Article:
WASHINGTON — The black outline of a leaf in the corner of a 1962 lithograph is a touchstone for the career of Robert Rauschenberg, the contemporary master who, at 82, continues to make art despite partial paralysis from a series of strokes in 2002 and 2003.
That’s according to curator Charles Ritchie of the National Gallery of Art, whose “Let the World In: Prints by Robert Rauschenberg From the National Gallery of Art and Related Collections” has recently opened. He describes the central motivation behind the work in the show with the mantra, “Let’s see what happens if ...”
The loosey-goosey philosophy — hey, let’s ink up a leaf and toss it on the litho stone — pretty much sums up the anything-goes attitude of an artist best known for his self-dubbed “Combines,” paintings that incorporate collage and sculpture. How? By featuring, for example, an entire stuffed goat, as in his iconic “Monogram” from 1955-59.
The prints in “Let the World In” aren’t quite so 3-D (notwithstanding an actual working door made of printed cardboard), but the artist’s sense of experimentation, and oddball combination, is intact. Take his 1974 “Preview,” in which a statue of an Egyptian nude has been silkscreened onto a fabric panel hanging between two screenprinted photos of vintage automobiles. What that arrangement means, exactly, is anyone’s guess, except perhaps to suggest the sculptural quality of old cars, or the feat of engineering that is man.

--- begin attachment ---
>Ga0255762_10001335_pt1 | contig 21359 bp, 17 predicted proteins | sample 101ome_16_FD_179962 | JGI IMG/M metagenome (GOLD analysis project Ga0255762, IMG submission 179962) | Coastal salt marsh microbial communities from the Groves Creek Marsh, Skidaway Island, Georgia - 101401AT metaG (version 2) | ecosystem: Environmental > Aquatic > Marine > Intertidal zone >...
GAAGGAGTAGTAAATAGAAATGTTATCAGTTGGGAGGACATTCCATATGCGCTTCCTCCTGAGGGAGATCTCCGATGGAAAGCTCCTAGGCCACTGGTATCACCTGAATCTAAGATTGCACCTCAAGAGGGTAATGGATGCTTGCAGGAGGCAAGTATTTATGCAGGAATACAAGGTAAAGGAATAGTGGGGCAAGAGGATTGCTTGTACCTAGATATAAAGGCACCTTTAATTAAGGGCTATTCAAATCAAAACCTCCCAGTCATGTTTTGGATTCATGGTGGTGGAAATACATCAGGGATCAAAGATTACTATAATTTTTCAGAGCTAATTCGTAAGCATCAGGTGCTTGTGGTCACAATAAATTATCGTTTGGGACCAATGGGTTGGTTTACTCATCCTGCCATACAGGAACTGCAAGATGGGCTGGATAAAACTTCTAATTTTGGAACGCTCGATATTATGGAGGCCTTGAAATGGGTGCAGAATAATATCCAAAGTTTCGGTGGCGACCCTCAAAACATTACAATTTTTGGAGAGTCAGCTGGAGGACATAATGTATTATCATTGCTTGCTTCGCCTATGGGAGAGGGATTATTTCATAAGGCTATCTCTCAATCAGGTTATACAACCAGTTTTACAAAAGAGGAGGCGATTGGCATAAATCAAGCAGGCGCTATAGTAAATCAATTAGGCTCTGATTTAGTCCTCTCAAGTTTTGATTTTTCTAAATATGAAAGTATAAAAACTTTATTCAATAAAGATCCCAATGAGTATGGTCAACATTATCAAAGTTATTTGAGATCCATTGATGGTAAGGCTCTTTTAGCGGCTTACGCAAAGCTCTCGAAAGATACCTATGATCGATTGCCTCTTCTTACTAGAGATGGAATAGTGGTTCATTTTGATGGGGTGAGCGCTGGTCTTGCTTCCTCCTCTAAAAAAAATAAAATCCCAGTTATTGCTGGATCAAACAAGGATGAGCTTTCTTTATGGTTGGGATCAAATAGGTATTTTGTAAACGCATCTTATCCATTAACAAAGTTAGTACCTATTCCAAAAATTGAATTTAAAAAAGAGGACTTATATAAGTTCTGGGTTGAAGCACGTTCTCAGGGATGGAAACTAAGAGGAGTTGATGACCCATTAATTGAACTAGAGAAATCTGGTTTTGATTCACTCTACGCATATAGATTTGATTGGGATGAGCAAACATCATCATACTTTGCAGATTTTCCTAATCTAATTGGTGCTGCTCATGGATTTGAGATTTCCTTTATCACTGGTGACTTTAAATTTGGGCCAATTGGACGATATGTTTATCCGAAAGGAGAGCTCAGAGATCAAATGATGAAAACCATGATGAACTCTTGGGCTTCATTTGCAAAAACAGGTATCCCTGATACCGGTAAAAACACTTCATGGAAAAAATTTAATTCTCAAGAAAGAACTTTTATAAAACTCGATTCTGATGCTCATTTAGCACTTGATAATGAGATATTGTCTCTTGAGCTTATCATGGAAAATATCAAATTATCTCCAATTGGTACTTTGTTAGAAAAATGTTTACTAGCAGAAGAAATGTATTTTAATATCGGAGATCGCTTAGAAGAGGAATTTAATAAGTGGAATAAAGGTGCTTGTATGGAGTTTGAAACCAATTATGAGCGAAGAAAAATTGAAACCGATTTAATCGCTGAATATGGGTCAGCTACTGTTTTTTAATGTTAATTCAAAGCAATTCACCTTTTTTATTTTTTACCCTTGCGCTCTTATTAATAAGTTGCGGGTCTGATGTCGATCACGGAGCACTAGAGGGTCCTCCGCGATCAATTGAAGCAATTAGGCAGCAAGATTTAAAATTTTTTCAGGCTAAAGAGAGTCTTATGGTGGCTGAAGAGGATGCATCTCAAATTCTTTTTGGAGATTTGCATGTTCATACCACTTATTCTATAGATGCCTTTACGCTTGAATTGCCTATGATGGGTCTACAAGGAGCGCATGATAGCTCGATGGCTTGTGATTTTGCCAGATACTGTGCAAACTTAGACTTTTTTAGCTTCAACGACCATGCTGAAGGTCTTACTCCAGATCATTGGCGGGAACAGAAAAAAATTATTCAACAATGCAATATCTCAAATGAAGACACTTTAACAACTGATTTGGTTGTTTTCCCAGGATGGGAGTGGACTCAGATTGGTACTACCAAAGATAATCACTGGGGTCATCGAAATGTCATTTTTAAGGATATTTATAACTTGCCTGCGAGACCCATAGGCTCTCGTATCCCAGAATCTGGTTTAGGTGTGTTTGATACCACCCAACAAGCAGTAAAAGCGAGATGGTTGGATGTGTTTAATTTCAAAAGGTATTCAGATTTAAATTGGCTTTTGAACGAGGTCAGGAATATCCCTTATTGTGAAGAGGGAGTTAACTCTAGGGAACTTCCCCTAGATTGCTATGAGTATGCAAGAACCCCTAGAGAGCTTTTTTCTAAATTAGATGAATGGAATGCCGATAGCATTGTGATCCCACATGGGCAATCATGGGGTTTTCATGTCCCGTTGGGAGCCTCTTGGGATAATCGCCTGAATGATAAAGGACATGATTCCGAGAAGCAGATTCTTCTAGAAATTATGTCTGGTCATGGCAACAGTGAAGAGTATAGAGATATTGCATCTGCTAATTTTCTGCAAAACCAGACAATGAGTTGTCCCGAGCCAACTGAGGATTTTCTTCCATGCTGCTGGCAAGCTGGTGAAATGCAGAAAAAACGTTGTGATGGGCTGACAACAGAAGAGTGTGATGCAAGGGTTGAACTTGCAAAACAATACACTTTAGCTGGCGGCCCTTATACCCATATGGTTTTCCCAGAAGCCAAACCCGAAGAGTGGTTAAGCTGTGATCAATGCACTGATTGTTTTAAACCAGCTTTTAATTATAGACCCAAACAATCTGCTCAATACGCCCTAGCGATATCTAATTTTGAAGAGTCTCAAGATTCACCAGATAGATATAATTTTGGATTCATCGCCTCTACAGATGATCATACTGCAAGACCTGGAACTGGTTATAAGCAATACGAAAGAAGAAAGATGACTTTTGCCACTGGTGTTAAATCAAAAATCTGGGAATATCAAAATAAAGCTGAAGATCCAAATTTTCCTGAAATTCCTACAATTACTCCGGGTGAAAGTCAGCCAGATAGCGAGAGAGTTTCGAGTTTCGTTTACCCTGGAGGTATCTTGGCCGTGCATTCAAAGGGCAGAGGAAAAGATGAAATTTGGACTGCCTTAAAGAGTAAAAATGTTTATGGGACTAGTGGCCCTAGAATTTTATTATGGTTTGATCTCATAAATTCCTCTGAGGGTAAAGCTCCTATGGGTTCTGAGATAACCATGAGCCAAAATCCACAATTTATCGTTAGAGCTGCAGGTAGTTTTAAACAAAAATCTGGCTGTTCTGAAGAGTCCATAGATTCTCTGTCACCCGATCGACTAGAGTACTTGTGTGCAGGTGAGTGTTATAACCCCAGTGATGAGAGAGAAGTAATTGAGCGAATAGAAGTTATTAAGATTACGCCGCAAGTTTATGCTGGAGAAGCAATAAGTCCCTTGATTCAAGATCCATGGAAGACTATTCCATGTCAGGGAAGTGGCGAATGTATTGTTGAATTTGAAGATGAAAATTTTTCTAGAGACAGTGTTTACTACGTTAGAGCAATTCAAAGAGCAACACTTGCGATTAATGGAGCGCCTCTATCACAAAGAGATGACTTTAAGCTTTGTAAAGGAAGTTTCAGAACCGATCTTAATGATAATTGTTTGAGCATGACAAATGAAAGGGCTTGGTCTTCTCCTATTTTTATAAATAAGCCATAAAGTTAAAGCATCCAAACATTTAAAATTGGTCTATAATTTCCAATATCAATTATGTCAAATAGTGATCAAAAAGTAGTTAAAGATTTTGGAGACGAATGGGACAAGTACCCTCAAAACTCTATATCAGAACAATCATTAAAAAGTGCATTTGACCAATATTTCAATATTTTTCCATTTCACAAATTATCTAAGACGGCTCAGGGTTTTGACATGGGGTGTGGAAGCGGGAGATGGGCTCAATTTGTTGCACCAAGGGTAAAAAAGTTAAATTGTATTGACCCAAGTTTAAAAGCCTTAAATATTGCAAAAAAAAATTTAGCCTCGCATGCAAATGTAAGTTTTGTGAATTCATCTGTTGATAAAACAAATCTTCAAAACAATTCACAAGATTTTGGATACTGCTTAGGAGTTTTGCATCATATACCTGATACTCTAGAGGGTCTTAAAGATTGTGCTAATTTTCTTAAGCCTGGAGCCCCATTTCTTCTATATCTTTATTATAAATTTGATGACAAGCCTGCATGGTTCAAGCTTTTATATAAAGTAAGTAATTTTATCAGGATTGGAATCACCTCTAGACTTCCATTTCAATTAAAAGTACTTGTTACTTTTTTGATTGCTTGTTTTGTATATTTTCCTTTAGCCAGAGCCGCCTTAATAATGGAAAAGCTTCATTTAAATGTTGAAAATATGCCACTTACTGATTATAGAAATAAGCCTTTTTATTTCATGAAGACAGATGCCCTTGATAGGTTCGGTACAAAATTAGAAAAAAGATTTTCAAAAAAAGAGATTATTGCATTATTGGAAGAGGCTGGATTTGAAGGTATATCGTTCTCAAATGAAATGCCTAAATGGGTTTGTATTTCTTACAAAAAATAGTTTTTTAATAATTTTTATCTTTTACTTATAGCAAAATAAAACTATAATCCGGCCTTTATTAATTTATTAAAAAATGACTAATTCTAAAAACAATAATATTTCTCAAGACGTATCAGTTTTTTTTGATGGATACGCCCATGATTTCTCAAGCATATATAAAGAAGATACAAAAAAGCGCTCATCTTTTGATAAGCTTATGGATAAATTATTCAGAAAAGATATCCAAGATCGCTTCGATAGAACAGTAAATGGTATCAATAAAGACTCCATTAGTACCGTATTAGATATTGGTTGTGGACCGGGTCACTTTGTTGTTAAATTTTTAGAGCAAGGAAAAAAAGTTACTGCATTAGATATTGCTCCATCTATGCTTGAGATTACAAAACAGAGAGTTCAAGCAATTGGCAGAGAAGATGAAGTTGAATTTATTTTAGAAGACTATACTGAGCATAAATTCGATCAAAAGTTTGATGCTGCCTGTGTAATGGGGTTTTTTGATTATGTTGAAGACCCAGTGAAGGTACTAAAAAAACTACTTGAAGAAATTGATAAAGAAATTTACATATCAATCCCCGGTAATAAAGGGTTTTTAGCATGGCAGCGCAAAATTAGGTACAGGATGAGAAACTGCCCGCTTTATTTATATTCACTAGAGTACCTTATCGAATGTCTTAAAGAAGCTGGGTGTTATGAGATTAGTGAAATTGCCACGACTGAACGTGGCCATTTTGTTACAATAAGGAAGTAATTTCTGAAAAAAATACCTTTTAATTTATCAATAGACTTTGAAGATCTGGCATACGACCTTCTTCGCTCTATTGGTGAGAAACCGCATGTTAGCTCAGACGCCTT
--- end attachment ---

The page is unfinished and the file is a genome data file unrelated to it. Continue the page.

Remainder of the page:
In 1967, Rauschenberg made a similar point in his 6-foot self-portrait “Booster,” a lithograph and screenprint that includes life-size X-rays of the artist’s skeleton. Along with, less obviously, a photo of a chair.
Somewhat easier to decipher are the three prints from Rauschenberg’s post-detente-era series “Soviet/American Array,” which contrasts snapshots taken by the artist in Russia with ones he shot stateside.
Other works are more deliberately jumbled, evoking the jazzy visual rhythms of the modern American city, as in “Street Sounds” (1992) and “L.A. Uncovered #12” (1998).
Like jazz, of course, what Rauschenberg is trying to say springs less from the well-articulated arguments of traditional printmaking than from the introspective and at times obtuse mumblings of abstract painting — not to mention early performance art.
Rauschenberg famously pulled a parachute while roller skating at a defunct Washington rink in the 1963 performance “Pelican” (documented in the 1969 lithograph “Autobiography”).
If he’s communicating anything here, it’s that communication is open-ended. Using newspaper clippings, snippets of great art, found and family photos, along with the smeared brush strokes of the expressionist, Rauschenberg’s prints shout, sing and whisper. But what they say is left largely to the listener.